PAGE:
8 Ways to Sound Confident in the Workplace

Sometimes, how you sound matters more than what you say. If you don’t sound sure of yourself, people will not recognize you as a confident leader. Whether you’re already in a leadership position or are hoping to procure one, reviewing the following eight tips will help increase your credibility by addressing how you sound.

Adapt the following tactics to sound confident in the workplace:

1. Avoid over-explaining.
When presenting an idea, remember that simple is better. Using more words than necessary softens what you say and prevents your statements from making their full impact. To practice being succinct, follow up your points with no more than two to three pieces of supporting information and remember that you do not need to fill silence.

2. Bring energy your communications.
If you’ve ever witnessed a low-energy speaker, you know that displaying genuine enthusiasm can make or break a presentation. Taking on a positive mindset will help inject your presentations with energy. Before meetings or important engagements, consciously consider the tone you want to set and let your agenda determine your energy. When you lead with energy, you complement your message.

3. Know the language of your industry.
Every industry has jargon that sounds incomprehensible to those outside of it. If you struggle to communicate in your industry’s lingo, people will not view you as confident in the workplace. Understanding a company’s strategic goals and being able to speak to how your skills can help achieve them is important when it comes to moving up in an organization. To gain more insight into your company and its industry, subscribe to industry publications and research best practices.

4. Don’t ask permission.
Asking for permission – especially when you already have approval – can put you in a powerless position. Practice being direct and confident whenever you approach a coworker or your supervisor with a request. Next time you have the opportunity to pursue a new project related to your role, inform your supervisor about your intention to pursue the project, rather than asking if you can be a part of it.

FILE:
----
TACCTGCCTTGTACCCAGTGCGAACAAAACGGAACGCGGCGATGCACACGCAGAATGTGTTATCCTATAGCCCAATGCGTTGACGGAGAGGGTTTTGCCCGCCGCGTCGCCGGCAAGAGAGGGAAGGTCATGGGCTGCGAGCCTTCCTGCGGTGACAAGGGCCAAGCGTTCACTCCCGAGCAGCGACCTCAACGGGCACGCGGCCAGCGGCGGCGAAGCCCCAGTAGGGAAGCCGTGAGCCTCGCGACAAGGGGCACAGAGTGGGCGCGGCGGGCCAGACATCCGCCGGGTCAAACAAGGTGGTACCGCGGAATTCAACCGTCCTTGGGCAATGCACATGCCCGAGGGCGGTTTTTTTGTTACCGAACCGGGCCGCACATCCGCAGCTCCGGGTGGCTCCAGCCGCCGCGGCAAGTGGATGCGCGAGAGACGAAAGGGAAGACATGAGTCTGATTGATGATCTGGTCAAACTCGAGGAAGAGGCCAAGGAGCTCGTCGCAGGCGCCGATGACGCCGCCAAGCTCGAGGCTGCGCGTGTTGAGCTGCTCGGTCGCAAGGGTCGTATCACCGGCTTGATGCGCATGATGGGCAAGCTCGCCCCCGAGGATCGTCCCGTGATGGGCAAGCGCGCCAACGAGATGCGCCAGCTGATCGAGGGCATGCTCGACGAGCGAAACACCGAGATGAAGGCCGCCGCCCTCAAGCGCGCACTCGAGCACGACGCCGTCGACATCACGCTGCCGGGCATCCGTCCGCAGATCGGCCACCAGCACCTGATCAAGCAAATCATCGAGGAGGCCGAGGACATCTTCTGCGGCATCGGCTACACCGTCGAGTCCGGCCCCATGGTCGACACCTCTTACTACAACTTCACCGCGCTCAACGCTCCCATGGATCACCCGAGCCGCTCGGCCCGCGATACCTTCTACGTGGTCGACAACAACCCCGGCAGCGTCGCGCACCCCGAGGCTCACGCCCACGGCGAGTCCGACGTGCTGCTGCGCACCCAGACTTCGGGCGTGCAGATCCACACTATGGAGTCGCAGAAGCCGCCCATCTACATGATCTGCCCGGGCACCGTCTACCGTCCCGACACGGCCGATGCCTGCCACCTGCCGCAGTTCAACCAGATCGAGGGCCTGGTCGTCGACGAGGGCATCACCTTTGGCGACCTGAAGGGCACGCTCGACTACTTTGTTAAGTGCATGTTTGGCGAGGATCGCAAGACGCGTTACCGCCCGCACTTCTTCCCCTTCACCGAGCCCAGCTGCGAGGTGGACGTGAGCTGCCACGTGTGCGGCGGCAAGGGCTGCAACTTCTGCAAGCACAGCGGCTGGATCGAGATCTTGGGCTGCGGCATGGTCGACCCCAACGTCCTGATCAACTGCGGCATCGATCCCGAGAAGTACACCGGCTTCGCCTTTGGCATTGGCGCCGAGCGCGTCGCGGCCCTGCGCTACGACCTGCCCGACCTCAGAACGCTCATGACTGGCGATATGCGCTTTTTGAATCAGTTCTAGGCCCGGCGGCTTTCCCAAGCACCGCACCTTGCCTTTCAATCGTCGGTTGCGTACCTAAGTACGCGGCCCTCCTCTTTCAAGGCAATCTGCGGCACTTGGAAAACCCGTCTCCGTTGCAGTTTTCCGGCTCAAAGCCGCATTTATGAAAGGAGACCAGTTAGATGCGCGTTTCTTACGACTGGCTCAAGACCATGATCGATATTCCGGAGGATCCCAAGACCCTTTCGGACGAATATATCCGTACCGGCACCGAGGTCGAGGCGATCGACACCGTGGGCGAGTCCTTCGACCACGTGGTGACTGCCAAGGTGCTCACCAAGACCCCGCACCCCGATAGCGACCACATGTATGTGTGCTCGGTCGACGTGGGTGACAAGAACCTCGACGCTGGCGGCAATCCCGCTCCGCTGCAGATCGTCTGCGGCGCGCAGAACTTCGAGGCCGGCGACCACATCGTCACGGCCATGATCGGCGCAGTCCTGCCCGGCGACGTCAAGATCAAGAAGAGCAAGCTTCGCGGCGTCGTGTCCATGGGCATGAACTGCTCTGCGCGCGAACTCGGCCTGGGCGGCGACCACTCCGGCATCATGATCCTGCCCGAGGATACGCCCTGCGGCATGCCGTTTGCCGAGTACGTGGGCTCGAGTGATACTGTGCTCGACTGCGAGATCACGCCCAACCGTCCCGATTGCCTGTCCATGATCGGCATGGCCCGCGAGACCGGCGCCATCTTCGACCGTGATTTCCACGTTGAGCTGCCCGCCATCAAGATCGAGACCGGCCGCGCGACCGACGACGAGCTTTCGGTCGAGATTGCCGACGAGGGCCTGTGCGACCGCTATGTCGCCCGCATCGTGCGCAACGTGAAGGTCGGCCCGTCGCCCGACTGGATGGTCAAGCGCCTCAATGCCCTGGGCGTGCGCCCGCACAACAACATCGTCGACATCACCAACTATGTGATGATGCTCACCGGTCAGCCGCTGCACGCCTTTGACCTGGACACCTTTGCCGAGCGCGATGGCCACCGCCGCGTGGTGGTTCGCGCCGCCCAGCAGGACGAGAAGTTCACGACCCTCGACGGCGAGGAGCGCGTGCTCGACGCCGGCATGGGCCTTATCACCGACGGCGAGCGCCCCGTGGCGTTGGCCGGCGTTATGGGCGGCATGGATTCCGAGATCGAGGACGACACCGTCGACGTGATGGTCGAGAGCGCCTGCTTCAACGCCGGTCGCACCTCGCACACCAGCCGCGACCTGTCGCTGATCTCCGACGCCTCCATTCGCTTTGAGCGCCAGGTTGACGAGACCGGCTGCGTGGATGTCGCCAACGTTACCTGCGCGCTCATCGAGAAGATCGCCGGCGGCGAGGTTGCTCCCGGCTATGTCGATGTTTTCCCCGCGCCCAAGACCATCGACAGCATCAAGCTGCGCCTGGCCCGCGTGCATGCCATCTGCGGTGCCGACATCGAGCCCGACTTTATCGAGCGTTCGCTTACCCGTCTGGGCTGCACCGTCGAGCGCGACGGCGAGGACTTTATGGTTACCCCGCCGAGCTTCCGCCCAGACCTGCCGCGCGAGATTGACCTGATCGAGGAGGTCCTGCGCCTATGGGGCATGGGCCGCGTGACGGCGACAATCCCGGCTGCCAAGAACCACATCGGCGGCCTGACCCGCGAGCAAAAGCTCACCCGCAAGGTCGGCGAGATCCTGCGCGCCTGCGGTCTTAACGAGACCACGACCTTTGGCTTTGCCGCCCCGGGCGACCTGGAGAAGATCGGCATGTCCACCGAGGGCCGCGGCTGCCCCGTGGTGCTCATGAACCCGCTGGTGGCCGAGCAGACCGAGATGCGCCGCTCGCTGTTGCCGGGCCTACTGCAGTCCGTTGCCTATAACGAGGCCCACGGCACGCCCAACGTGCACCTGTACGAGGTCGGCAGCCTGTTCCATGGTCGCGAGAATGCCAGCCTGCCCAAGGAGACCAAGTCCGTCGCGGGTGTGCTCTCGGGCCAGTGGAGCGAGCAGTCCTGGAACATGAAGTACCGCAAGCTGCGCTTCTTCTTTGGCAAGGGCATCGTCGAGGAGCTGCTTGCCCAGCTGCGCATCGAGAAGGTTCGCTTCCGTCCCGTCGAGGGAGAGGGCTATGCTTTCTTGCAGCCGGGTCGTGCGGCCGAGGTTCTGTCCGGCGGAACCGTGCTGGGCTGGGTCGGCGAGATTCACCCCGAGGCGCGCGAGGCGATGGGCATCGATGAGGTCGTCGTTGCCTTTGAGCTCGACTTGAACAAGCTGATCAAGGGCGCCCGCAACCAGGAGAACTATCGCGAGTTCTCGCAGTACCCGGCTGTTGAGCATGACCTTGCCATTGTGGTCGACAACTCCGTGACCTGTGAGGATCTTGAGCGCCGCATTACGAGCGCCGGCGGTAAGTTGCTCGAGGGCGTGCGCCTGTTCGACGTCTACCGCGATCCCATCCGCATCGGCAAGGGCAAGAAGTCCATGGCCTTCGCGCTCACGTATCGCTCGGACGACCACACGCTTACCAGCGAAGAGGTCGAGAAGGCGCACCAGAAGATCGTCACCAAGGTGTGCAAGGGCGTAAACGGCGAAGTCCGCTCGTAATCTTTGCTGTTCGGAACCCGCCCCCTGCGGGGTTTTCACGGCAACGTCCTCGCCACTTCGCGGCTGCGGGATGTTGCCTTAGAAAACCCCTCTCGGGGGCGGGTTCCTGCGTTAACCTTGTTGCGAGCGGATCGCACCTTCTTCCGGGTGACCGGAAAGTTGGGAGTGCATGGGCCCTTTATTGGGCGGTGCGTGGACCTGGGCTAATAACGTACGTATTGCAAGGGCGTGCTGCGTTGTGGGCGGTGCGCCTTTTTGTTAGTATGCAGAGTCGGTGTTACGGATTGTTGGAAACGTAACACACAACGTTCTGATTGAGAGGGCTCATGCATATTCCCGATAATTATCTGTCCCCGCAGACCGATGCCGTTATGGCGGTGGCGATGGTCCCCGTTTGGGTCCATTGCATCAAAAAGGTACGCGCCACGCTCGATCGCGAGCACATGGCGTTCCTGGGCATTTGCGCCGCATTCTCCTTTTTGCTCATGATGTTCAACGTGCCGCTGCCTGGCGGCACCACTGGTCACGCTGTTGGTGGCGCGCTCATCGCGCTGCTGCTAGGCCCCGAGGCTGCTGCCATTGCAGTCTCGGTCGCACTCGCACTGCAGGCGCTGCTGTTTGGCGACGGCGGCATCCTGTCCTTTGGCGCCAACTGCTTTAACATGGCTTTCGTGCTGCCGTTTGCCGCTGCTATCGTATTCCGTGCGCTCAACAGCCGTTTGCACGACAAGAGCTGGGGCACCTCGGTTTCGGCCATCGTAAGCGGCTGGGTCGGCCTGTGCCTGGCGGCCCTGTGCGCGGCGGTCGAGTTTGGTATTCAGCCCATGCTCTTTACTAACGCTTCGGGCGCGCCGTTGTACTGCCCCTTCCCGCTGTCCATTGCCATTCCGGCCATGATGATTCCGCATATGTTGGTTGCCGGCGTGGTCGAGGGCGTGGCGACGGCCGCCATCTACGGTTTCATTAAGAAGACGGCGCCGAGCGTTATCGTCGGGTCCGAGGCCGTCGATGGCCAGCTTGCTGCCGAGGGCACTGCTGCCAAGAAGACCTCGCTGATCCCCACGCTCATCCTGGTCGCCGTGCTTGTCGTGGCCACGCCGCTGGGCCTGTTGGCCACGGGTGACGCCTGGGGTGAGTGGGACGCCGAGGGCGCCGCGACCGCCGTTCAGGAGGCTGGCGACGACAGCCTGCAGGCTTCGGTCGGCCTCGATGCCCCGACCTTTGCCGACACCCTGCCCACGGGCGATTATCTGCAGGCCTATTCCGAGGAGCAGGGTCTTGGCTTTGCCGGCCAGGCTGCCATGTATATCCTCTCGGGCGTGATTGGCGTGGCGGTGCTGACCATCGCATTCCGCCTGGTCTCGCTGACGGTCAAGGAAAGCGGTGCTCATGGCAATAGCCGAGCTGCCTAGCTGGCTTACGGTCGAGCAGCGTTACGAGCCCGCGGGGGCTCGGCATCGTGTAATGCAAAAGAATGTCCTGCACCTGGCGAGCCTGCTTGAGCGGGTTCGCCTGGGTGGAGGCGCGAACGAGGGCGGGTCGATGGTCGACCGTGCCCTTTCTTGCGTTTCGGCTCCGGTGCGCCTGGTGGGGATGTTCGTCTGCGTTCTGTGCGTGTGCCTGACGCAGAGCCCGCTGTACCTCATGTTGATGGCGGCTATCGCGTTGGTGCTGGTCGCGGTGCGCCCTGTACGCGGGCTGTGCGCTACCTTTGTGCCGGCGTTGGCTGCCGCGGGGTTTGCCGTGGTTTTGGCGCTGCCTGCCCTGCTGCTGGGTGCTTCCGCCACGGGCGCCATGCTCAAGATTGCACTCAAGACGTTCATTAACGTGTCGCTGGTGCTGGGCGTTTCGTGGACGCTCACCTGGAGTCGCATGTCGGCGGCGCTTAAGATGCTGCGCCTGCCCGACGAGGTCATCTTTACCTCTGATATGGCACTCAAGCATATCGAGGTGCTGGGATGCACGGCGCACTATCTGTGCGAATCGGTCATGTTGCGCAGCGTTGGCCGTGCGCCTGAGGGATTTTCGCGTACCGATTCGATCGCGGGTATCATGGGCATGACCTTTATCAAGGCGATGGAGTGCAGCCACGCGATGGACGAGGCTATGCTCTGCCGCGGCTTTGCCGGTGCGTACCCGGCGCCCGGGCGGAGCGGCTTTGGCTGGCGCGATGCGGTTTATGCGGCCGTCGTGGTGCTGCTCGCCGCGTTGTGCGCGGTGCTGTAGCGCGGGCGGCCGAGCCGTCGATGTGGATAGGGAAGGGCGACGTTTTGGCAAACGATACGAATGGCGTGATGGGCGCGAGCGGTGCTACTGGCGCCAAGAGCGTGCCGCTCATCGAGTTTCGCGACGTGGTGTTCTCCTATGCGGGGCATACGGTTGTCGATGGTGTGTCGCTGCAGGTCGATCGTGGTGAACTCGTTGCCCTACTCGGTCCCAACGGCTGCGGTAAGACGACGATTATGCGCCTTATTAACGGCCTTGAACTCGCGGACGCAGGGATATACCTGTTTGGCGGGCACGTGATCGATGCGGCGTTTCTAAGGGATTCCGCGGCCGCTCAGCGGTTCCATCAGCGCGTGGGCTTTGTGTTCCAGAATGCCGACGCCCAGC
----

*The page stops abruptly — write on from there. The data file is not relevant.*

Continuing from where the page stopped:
5. Avoid apologizing excessively.
Apologizing when it’s not necessary can make you look less capable and competent than you are. Becoming conscious of how often you apologize is the first step in changing the behavior. Keep track of how often you’re tempted to respond with, “Sorry,” and instead respond in one of these five ways instead.

6. Accept praise.
When someone congratulates you on a job well done, don’t minimize your accomplishments. You can be proud of an achievement without coming off as egocentric. In these situations, the best response is a simple thanks.

7. Slow down your speech.
Many people determine credibility through a simple glance, but how you sound will either help or hinder their assessment of you. When you rush through your conversation – because you’re nervous, in a hurry, or have a habit of doing so – you risk positioning yourself as uncertain. To identify if you talk too fast, ask trusted coworkers for feedback then practice controlling the tempo of your voice.

8. Reflect before responding.
Fear of being viewed as unknowledgeable can rush you into a quick response in a meeting or other professional setting. But, when you pause before answering, you actually gain composure and are more likely to be viewed as thoughtful. Practice pausing by counting to two before providing an answer and focusing on the main point you want to convey.

What do you focus on when you’re trying to sound confident in the workplace? Let us know by sending us a tweet.

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Emily Knippa

Emily Knippa is a St. Louis-based marketer and writer who focuses on content marketing, career development, and personal finance. She enjoys meeting people pursuing inspiring career paths. She’d love to meet you at the next United Way event. Say hello to Emily on Twitter at @emilyknippa.